Clove’s Training Log – 6.12.2015

This is about four days worth of fluids, not including lemonade with dinner.  Lifeblood for Badwater training.
This is about four days worth of fluids, not including lemonade with dinner. Lifeblood for Badwater training.

Badwater.  Where even the rest weeks are brutal.

Admittedly, I spent less total time training; at the same time, when you realize you spent three hours training on a single day of a “rest” week, you get a little overwhelmed.  The temperatures finally got into the high 80’s as well, adding a special challenge.  Read on to learn how Clove’s been “resting” lately.

Saturday, June 6:  The North Face Whistler Half Marathon in B.C.  Gorgeous, hilly and hot.  Paced the 2:30 group for Clif Bar, so the pace itself was no concern.  I stopped immediately at 13.1 miles and didn’t run another step.  Then I drank a mimosa.  And ate gelato.  The end.

Sunday, June 7:  Flew home from Whistler, which took the better part of a day.  Unpacked.  Prepared for the work and training weeks.  Complete rest day.

Monday, June 8:  Double heat spin in the capri/spin shorts/long sleeve half-zip/winter jacket get-up.  In other notice, I notice something bizarre.  When I get out of bed in the morning, my legs work properly immediately.  I don’t have to “break them in” or figure out which parts of my legs or feet to “work around” for my first few steps.  Rest!  It works!

Tuesday, June 9:  Back at it.  Eight morning miles with the neighborhood group in long pants and a long-sleeve, immediately followed by a 50-minute sauna sessions.  They are definitely getting easier.  I’m still ridiculously uncomfortable the last 15 – 20 minutes, but I’m completely lucid.  (Definition:  instead of thinking “am I doing okay, am I in any kind of trouble, should I consider getting out of here?” I’m merely thinking “holy cr@p this sucks, man I am so flippin’ hot, please is it time for the ice-water face towel yet?”)  In the afternoon, five miles of hill repeats on the Glenmont hill in long pants and a cotton hooded sweatshirt, followed by 2.5 miles of uphill walking on the treadmill.  Second run was not my best showing; I wasn’t careful enough about re-hydrating after the sauna and was a little under-fueled.

Wednesday, June 10:  The day that Badwater training b*tch-slapped me.  I was due for “only” ten miles of hill repeats, not my normal 13.  I waited to go later in the day because it was going to be 88(!) degrees.  And humid, but nevertheless.  So DB and I did our 50-minute sauna session early in the morning, and then I waited about seven hours to run.  I suited up as usual: tights, a tank, and a long sleeve half-zip over that.  I grabbed my water bottle and I felt fierce.  The first five miles were soooo easy.  Yes, I was hot.  Freaking HOT.  But I felt strong and was actually running too quickly, trying to slow my pace more and more on the uphills.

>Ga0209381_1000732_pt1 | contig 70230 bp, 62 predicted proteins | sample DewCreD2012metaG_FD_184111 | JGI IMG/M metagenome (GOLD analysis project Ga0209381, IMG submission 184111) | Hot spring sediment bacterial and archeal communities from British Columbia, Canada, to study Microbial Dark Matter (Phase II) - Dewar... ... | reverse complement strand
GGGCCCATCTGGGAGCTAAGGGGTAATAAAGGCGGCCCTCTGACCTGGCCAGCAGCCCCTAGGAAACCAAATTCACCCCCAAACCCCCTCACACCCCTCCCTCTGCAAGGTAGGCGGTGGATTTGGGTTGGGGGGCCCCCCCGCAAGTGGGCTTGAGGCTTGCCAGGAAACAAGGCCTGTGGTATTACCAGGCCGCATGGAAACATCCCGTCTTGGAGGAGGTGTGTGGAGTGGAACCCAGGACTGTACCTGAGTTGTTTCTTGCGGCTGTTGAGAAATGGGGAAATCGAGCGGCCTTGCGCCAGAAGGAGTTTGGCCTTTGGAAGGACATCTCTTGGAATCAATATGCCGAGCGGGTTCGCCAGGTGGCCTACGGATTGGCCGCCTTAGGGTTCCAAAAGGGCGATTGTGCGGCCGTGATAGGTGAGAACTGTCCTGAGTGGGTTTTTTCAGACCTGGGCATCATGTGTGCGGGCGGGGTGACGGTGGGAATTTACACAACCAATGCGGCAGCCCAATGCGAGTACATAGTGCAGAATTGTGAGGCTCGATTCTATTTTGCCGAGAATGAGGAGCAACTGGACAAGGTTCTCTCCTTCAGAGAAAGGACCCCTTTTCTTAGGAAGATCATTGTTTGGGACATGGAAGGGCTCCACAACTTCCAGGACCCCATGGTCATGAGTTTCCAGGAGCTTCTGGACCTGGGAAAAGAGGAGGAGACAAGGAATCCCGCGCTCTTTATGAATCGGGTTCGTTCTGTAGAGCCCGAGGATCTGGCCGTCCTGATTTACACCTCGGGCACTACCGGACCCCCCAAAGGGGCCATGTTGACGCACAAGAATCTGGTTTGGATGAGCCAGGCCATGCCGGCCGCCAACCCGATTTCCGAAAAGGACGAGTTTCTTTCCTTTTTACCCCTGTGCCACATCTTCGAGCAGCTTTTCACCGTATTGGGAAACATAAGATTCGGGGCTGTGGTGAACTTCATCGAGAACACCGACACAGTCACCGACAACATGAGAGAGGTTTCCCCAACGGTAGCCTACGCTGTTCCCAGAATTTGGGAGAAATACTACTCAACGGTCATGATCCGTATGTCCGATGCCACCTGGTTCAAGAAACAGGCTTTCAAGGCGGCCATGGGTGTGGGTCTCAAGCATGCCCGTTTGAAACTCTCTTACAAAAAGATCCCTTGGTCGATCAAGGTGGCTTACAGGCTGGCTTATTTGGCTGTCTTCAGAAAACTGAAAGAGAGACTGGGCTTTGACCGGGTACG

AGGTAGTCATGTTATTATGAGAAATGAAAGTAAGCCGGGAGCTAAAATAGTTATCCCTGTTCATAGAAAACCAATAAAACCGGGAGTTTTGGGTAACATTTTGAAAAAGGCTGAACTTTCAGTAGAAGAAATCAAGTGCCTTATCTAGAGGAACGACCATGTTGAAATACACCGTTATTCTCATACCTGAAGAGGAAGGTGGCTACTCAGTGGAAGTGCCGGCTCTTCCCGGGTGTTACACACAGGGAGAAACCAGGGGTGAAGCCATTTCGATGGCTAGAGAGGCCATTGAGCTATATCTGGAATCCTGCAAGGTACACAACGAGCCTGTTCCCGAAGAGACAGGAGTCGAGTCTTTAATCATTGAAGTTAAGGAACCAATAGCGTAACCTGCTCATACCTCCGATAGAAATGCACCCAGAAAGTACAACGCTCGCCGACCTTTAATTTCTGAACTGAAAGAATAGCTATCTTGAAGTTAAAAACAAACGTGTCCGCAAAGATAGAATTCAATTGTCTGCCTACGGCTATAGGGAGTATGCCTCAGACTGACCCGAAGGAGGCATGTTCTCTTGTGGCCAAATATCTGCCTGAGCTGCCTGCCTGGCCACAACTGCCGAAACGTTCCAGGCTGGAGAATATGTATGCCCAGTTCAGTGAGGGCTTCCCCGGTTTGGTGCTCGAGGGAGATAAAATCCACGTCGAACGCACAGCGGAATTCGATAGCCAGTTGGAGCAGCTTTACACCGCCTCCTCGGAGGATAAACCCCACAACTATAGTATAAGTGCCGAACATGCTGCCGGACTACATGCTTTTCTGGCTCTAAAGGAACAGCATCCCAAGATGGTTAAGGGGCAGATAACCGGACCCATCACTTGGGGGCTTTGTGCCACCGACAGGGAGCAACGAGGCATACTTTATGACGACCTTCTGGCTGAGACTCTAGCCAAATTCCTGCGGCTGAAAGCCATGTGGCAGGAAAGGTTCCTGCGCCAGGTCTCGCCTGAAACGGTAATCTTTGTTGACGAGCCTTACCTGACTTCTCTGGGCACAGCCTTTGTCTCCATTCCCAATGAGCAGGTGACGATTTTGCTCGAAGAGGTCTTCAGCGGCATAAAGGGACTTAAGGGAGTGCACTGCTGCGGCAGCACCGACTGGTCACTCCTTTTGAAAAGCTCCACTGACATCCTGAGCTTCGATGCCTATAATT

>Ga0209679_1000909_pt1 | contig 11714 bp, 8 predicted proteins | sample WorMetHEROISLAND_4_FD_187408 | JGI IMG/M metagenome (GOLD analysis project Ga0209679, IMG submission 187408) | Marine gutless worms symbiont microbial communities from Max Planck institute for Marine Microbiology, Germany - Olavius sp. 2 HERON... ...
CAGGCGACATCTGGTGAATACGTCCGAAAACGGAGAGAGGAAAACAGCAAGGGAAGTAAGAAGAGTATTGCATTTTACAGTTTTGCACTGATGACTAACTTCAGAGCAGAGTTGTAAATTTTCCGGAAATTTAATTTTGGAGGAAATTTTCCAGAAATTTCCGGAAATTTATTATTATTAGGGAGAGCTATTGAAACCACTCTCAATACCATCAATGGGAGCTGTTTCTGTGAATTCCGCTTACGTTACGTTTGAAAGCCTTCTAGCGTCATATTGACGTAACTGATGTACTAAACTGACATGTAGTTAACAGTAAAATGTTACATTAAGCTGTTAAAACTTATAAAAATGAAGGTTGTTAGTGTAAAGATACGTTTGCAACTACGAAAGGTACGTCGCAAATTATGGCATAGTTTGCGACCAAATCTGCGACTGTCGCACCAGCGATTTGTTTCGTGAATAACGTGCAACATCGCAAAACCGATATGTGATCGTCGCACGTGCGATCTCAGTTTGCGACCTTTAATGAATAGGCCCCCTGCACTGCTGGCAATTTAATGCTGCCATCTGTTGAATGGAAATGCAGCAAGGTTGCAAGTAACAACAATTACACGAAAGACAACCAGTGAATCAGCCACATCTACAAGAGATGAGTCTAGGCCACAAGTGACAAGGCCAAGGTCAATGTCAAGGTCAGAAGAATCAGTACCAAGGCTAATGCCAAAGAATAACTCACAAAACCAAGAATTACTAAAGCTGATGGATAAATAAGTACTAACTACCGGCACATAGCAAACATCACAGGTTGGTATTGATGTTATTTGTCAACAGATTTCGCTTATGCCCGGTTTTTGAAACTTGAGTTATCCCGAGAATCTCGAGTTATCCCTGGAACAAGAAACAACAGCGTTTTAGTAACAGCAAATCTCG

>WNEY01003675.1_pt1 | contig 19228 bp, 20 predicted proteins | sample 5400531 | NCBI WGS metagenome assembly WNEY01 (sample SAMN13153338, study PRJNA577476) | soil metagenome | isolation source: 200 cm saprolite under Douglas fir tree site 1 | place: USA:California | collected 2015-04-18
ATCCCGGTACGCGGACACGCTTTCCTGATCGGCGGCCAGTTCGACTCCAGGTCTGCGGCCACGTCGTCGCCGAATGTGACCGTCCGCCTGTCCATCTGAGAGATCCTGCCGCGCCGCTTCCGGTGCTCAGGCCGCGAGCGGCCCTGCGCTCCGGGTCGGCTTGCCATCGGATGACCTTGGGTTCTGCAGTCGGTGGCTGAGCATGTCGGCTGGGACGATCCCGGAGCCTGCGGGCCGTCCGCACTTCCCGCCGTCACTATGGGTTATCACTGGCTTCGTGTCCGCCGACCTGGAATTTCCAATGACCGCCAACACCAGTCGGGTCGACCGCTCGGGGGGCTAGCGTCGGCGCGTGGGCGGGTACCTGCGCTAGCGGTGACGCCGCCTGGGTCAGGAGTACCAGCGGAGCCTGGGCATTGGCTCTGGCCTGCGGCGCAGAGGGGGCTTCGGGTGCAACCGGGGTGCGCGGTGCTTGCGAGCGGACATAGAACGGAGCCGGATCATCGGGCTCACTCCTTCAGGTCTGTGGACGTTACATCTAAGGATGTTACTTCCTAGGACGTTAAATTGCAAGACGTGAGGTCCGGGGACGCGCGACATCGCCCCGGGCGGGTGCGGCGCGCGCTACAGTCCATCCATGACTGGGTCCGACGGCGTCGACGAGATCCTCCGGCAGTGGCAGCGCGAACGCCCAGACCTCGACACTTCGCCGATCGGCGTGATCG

And then it happened.

BOOM.  My body was done with that.  Most of us know that your body registers a temperature 10 – 15 degrees warmer than the air temperature when you’re running; in addition to that, I was pretty overdressed for the conditions.  Somewhere between miles 5 and 6, I became very aware of the fact that my body was not happy.  My pace remained consistent, but I didn’t have enough to drink and my effort level was steadily increasing.  No mind!  I began guzzling the fluid I had left, realizing that I could refill at the water fountain at the library just a bit after mile 8.

Except that we’re having issues with high nitrate levels in the water here in Columbus … so nope.  No water.

I was in bad shape when I got home.  Light-headed and overheated.  It did not abate quickly; in fact, I actually had to cancel the hour of uphill walking I had planned following the run so I could eat kalamata olives and drink massive amounts of water instead.

Reality check complete.

88 degrees with high humidity?  This is how we run.  (Disclaimer:  that is not a duckface, it's a DETERMINED face).
88 degrees with high humidity? This is how we run. (Disclaimer: that is not a duckface, it’s a DETERMINED face).

Thursday, June 11:  Slept in since I was still drained from my experiment the day before.  8 miles of hills with DB in the early afternoon, followed by a single heat spin and an hour of uphill walking.  It was still in the high 80’s and I was dressed the same, but we kept the pace conservative and carried much more water.  Felt light years better (and considerably relieved) than the previous workout.

Friday, June 12:  Easy five miles in just shorts and a t-shirt as I had a 30-miler on tap for Saturday.  The exciting news was a *breakthrough* sauna session!  My heartrate coming out was the lowest it’s ever been at 90 bpm’s, but even more exciting was the fact that I felt awesome the entire time.  Yes, it was hot, but it felt easy.  Almost too easy.  The time flew by, I never got overwhelmed, I felt perfectly comfortable the entire time.  Honestly, it was awesome.

Ended the day with an outdoor uphill walk to test the pacing on a real road instead of a forced-pace treadmill.   And with that, “rest” week was over!

Weekly totals:  49 miles running, 8 miles uphill walking, three hours of heat spinning, three 50-minute sauna sessions.

Trail and adventure enthusiast. Girl who swears like a sailor but not when she's teaching Sunday School. Survived infertility without a successful pregnancy. Self-employed, primarily working for Clif Bar and Company. Thirteen 100-mile race finishes with seven top 3 placements. An original Saltine.

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1 comment

  1. Dang! It is so so awesome to read all about this training. I don’t plan on doing badwater anytime soon, or anytime, but I have a couple of friends who did it and the heat training is just crazy. I have one friend who did the Brazil 135, and a lot of her training was on the treadmill with heat lamps on her. WHAT!